Certificate Chain Traversal Depth specifies the maximum number of certificates that can be traversed in a server certificate chain to find a trusted CA. The default for this setting is 9. For more on certificate chains, see article 3 of this SSL series.
Authenticate Name specifies a CN that is embedded in a server certificate. The BIG-IP authenticates a server based on the specified CN. The CN must be a valid Fully Qualified Domain Name [FQDN], so the Authenticate Name must also be a FQDN. Remember, if you select the Require value in the Server Certificate setting, you should also specify a value in the Authenticate Name setting as well.
The Trusted Certificate Authorities setting is used to specify the BIG-IP's Trusted Certificate Authorities store. These are the CAs that the BIG-IP trusts when it verifies a server certificate that is presented during server authentication. The default value for the Trusted Certificate Authorities setting is None, indicating that no CAs are trusted. Note that if the Server Certificate menu is set to Require and the Untrusted Certificate Response Control is set to Drop, you must select an option other than None for the Trusted Certificate Authorities setting...otherwise, all SSL connections will be dropped. The drop down list in this setting includes the name of all the SSL certificates installed in the BIG-IP's /config/ssl/ssl.crt directory. A newly-installed BIG-IP system will include the following certificates: default certificate and ca-bundle certificate. The default certificate is a self-signed certificate used when testing SSL profiles. This certificate is not appropriate for use as a Trusted Certificate Authorities certificate bundle. The ca-bundle certificate is a bundle of CA certificates from most of the well-known PKIs around the world. This certificate may be appropriate for use as a Trusted Certificate Authorities certificate bundle. However, if this bundle is specified as the Trusted Certificate Authorities certificate store, any valid client certificate that is signed by one of the popular Root CAs included in the default ca-bundle.crt will be authenticated. This provides some level of identification, but it provides little access control since almost any valid client certificate could be authenticated. If you want to trust only certificates signed by a specific CA or set of CAs, you should create and install a bundle containing the certificates of the CAs whose certificates you trust. The bundle must also include the entire chain of CA certificates necessary to establish a chain of trust. Once you create this new certificate bundle, you can select it in the Trusted Certificate Authorities drop down menu.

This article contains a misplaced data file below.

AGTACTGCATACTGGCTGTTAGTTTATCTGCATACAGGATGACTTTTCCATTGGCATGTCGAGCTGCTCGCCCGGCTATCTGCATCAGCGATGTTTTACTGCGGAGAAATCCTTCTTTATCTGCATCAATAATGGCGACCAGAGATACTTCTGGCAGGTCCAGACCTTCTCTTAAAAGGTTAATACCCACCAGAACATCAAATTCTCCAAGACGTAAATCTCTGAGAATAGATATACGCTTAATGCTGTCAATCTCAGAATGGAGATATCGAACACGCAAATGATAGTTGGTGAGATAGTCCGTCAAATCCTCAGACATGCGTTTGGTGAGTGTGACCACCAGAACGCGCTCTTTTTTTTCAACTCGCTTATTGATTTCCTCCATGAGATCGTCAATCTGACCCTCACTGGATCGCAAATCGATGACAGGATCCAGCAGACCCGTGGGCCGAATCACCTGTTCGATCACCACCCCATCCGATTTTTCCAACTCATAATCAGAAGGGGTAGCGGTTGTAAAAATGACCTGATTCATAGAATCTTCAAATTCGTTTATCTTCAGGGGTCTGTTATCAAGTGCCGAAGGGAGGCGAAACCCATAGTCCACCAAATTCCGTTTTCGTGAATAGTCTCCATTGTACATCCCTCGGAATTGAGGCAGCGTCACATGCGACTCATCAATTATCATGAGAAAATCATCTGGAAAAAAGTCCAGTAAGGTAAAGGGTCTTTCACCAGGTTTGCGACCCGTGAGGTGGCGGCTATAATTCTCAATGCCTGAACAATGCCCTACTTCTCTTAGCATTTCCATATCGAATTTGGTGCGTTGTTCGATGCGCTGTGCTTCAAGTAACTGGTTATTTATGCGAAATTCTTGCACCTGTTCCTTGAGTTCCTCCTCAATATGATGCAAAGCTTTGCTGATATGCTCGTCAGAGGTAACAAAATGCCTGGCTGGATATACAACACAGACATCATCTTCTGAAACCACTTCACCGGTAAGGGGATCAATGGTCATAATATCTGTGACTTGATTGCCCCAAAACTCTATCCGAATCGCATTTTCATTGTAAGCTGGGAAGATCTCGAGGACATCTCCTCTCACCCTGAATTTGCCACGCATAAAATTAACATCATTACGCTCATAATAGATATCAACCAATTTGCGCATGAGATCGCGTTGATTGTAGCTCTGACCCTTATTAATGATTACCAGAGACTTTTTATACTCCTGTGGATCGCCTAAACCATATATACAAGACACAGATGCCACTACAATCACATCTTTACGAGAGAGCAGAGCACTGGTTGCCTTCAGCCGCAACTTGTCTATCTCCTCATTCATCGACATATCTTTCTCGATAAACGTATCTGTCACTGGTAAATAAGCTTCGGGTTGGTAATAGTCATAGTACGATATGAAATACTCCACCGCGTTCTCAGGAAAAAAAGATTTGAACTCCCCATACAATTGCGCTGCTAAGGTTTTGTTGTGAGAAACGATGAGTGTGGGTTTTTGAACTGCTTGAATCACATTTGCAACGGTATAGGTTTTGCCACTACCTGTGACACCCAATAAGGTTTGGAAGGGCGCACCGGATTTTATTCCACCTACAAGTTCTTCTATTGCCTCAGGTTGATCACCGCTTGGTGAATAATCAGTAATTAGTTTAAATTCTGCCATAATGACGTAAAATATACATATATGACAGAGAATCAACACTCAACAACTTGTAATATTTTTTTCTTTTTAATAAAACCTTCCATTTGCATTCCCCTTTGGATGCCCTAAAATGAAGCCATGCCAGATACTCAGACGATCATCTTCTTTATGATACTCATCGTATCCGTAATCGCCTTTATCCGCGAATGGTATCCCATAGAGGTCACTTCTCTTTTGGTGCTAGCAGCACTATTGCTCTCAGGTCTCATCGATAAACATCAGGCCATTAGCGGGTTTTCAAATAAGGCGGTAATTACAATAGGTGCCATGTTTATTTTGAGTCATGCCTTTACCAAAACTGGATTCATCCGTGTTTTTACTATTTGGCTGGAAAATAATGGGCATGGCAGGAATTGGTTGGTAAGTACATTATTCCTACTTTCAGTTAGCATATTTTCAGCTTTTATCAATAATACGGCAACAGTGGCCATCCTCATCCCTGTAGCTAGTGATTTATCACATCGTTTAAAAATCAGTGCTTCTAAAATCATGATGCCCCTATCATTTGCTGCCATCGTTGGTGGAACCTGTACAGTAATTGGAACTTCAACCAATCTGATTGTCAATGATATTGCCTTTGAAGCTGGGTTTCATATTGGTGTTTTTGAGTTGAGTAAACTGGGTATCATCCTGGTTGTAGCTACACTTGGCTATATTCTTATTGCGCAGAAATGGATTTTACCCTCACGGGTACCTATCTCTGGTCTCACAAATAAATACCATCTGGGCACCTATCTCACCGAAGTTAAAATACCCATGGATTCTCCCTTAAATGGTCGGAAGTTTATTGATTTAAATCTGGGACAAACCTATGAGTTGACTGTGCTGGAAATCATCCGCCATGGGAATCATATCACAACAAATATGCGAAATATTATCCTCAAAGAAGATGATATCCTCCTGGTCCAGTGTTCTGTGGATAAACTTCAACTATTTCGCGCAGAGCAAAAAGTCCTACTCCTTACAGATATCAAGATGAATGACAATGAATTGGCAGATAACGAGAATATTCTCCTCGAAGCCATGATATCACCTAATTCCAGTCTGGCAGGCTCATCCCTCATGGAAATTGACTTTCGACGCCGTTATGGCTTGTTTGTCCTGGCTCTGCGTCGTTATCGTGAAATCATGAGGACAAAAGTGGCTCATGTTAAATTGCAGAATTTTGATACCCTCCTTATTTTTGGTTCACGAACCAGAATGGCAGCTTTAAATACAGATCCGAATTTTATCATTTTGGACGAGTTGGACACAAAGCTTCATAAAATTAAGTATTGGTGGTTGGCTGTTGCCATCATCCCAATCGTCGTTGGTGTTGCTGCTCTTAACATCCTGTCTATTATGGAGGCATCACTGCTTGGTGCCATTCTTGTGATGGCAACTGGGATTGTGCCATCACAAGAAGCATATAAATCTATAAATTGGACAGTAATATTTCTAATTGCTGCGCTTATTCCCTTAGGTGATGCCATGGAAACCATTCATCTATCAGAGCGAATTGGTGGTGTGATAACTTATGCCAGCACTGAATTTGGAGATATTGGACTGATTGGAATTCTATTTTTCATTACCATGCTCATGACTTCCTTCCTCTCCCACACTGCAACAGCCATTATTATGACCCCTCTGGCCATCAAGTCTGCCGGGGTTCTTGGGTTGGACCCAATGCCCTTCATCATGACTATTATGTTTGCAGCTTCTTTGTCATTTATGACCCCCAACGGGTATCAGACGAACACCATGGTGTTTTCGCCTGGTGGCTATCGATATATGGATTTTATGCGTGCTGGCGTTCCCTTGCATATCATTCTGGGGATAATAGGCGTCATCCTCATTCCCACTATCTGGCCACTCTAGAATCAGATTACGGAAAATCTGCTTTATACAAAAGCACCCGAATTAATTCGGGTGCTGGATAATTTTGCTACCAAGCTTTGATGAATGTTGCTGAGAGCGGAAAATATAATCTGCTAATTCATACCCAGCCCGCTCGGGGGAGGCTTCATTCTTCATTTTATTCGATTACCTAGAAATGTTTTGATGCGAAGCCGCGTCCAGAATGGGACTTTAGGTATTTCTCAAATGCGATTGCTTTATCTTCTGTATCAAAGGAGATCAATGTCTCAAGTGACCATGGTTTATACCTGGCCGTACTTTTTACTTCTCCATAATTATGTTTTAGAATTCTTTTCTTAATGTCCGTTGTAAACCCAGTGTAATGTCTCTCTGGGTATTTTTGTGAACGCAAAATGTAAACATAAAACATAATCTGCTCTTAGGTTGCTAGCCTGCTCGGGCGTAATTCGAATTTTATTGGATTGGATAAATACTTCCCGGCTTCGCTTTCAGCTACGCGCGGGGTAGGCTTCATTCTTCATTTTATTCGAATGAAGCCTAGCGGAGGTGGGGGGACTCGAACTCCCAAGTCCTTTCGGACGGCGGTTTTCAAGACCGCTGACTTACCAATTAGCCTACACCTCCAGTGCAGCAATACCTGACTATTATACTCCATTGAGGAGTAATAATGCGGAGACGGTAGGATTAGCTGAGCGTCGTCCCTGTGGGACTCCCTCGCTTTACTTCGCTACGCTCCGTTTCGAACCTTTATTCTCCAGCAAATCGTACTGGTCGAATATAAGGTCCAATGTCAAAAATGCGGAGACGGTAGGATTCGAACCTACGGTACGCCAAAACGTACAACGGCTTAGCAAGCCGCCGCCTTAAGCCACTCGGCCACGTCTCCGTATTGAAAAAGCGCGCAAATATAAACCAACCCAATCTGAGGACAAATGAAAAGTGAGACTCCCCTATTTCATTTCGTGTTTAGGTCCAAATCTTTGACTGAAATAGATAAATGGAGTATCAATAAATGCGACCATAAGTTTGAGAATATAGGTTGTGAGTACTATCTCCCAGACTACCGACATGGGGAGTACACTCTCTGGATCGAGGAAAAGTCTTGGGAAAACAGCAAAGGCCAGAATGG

The Certificate Revocation List (CRL) setting allows you to specify a CRL that the BIG-IP will use to check revocation status of a certificate prior to authenticating a server. If you want to use a CRL, you must upload it to the /config/ssl/ssl.crl directory on the BIG-IP. The name of the CRL file may then be entered in the CRL setting dialog box. Note that this box will offer no drop down menu options until you upload a CRL file to the BIG-IP. Since CRLs can quickly become outdated, you should use either OCSP or CRLDP profiles for more robust and current verification functionality.
Well, that wraps up our discussion on Server Authentication. I hope the information helps, and I hope you never establish a secure connection with a malicious web server again!
Be sure to come back for our last article in the SSL series. As always, if you have any questions, feel free to comment here or contact us directly atDevCentral - Contact Us.